[Mm-friends] low tech

Lynnette Tatum techlynne46 at gmail.com
Mon Sep 5 18:16:08 CEST 2016

Agreed. . the show was positively packed with great info!
Keep up the excellent work, Main Menu Gang!

-----Original Message----- 
From: Mary Emerson via Mm-friends 
Sent: Monday, September 05, 2016 2:41 PM 
To: MM Friends 
Cc: Mary Emerson 
Subject: [Mm-friends] low tech 

Hi all,

I really enjoyed this past week's show, having received the podcast this 
morning. Thanks for such a great show about low tech!

I still have some older technology, and I think there's still a place 
for it. For example, I've been an optacon user for forty years; the 
optacon is a device that can be used to read print, although you need to 
know the shapes of print characters to use it. It uses a camera that you 
move across a page, computer screen, or other item with print on it; the 
camera sees the image of each character, and sends it to vibrating reeds 
that pop up on a small plate; the reeds form the image shapes on the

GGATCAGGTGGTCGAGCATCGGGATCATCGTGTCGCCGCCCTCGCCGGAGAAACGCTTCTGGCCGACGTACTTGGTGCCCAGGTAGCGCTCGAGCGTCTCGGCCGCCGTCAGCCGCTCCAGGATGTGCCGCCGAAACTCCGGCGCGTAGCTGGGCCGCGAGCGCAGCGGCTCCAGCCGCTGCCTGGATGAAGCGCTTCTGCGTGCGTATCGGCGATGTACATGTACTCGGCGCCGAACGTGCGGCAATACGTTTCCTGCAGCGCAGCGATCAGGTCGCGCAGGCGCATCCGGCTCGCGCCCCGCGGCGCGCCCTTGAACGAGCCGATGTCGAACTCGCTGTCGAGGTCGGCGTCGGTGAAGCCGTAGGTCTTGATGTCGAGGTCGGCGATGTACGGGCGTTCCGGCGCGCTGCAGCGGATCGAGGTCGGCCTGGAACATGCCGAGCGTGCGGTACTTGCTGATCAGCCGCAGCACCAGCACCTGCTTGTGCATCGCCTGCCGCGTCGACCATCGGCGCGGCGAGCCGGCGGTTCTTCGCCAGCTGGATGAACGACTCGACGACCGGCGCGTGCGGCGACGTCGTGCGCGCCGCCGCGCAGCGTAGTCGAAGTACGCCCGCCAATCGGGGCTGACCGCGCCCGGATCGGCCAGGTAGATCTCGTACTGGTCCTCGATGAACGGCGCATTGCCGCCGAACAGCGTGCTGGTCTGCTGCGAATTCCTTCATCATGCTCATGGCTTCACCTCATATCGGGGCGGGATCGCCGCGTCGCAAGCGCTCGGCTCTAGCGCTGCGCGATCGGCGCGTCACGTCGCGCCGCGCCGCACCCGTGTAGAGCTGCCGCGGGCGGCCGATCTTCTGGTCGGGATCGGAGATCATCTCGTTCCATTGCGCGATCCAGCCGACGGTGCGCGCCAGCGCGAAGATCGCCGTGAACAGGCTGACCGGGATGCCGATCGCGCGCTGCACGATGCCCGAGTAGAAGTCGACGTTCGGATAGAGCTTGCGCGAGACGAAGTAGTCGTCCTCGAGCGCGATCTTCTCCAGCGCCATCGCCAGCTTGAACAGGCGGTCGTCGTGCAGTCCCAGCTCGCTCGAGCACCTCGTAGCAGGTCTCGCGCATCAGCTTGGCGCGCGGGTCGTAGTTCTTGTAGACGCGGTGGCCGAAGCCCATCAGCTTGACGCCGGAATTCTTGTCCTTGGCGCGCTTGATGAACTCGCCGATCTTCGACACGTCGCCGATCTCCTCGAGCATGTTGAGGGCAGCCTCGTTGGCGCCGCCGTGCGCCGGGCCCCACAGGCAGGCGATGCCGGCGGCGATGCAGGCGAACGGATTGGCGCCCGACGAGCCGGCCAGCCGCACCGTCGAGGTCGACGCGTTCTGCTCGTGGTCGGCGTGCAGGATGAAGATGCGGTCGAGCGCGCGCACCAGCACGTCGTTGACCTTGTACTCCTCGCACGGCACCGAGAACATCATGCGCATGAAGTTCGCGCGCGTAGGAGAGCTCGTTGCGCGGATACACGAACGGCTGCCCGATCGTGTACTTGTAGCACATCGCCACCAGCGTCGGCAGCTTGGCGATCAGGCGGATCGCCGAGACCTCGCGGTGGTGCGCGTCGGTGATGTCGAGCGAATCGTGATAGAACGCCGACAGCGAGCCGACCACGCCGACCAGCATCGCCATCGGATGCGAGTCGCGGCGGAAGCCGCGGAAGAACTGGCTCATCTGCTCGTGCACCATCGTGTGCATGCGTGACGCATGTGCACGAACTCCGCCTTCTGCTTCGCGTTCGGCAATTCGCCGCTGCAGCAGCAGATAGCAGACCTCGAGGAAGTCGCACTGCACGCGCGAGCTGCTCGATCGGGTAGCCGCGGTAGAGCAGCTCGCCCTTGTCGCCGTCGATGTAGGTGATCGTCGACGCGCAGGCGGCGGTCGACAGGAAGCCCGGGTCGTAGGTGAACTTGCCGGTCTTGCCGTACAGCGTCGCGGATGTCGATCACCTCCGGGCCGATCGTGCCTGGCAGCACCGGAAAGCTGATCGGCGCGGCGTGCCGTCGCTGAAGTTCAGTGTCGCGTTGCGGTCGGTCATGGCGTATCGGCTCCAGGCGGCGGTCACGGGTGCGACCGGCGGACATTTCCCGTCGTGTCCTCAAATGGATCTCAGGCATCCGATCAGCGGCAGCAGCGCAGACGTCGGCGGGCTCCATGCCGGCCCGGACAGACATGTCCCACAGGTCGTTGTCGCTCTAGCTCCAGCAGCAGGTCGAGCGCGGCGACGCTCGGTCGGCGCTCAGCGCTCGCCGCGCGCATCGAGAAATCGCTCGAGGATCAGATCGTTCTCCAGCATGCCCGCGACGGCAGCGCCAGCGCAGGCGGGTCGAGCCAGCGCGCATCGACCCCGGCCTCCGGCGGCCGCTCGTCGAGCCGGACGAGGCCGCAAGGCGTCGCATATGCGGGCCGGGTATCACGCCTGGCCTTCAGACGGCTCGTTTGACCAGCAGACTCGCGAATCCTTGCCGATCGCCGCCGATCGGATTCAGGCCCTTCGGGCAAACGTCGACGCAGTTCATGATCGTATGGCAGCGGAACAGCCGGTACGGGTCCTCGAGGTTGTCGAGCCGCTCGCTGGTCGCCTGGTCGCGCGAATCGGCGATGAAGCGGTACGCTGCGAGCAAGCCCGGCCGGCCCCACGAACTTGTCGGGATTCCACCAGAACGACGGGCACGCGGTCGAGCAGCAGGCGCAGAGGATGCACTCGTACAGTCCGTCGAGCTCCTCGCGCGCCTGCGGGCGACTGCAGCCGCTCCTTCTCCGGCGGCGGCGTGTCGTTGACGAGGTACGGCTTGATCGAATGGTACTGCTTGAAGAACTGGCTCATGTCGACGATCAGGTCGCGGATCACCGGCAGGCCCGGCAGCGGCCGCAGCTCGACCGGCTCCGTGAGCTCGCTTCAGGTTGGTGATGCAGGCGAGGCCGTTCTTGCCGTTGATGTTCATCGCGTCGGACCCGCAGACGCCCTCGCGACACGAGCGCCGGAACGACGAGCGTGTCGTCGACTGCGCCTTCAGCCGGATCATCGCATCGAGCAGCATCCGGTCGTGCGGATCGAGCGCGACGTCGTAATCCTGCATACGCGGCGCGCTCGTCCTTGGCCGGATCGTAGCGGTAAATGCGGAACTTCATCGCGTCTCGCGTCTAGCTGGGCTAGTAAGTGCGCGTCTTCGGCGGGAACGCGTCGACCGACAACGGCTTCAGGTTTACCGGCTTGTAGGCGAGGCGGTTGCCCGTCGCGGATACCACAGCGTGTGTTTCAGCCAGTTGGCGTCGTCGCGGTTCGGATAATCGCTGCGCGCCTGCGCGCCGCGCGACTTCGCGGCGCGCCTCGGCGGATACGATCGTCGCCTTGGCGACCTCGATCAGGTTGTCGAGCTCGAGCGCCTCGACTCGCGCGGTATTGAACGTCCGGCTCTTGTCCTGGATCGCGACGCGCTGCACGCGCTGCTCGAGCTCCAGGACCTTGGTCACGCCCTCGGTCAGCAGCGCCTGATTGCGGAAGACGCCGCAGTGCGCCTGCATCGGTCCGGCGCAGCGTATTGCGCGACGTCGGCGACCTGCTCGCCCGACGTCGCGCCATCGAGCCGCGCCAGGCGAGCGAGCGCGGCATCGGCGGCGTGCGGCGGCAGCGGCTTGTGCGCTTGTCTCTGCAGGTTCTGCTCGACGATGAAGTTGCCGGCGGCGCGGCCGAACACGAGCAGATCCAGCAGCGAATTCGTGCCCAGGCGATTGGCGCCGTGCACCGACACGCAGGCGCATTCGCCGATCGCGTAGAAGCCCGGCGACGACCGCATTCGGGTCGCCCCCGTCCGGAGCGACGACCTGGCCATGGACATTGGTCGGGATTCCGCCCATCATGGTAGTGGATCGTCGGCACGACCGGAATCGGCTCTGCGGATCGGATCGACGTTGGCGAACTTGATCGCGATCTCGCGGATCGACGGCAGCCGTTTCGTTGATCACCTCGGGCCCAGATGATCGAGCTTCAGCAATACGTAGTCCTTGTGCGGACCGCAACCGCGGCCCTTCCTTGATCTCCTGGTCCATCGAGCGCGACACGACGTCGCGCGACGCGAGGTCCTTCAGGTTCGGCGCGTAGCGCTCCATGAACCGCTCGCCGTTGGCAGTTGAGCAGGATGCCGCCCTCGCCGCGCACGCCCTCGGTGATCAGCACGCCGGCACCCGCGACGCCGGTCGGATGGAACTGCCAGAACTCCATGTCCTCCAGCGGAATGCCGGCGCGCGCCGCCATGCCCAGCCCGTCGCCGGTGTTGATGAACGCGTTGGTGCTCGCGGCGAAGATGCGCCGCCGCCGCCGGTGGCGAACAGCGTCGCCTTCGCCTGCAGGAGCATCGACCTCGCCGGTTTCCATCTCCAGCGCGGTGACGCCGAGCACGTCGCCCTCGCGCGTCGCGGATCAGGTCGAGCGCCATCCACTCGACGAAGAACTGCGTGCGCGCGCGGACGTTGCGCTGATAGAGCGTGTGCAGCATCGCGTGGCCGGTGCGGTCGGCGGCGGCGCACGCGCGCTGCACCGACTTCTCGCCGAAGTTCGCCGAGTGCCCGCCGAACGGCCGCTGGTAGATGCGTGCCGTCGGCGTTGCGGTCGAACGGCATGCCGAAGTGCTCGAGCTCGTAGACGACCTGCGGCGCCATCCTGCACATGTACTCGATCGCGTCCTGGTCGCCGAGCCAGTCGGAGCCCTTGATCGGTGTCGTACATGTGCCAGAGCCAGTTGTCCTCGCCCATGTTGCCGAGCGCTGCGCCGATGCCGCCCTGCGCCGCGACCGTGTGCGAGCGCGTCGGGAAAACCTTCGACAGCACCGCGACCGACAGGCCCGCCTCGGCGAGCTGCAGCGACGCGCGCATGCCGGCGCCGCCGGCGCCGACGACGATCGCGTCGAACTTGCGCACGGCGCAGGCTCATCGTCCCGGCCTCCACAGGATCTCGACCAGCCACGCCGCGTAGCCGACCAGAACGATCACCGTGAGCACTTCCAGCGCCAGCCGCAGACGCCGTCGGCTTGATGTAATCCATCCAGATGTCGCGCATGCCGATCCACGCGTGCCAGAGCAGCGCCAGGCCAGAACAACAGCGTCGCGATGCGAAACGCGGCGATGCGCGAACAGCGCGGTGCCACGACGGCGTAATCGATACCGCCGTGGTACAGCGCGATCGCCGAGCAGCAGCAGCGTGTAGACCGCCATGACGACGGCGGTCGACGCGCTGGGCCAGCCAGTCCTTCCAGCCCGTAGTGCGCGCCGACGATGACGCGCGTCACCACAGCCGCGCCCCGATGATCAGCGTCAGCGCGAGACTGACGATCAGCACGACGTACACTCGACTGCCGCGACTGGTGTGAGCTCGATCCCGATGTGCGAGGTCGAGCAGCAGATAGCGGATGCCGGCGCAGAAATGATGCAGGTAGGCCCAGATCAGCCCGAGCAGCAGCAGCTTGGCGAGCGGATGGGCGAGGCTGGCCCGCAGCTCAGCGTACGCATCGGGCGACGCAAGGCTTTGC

plate, and you feel them with one finger. I've used the optacon to read 
buttons and dials on appliances. For example, my microwave has a flat 
panel; I used the optacon to read the panel, row by row. I knew what 
everything on each row was for, and where to put the stick-on dots.

Although optacons aren't manufactured any more, mine has served me well. 
In fact, I used it to read computer screens during the first fifteen 
years of my career. I used it to learn the keyboard that came with my 
first PC. A couple years ago I got a Crosely Princess phone, a replica 
of the ones that came out in the 1960s, but with modern electronics 
inside. Instead of the old rotary dial, buttons are arranged in a 
circle. The optacon came in handy because the pound and star are before 
the number 1, and the numbers are arranged counter-clockwise, similar to 
the old rotary phones. I put stick-on dots on some buttons to help with 


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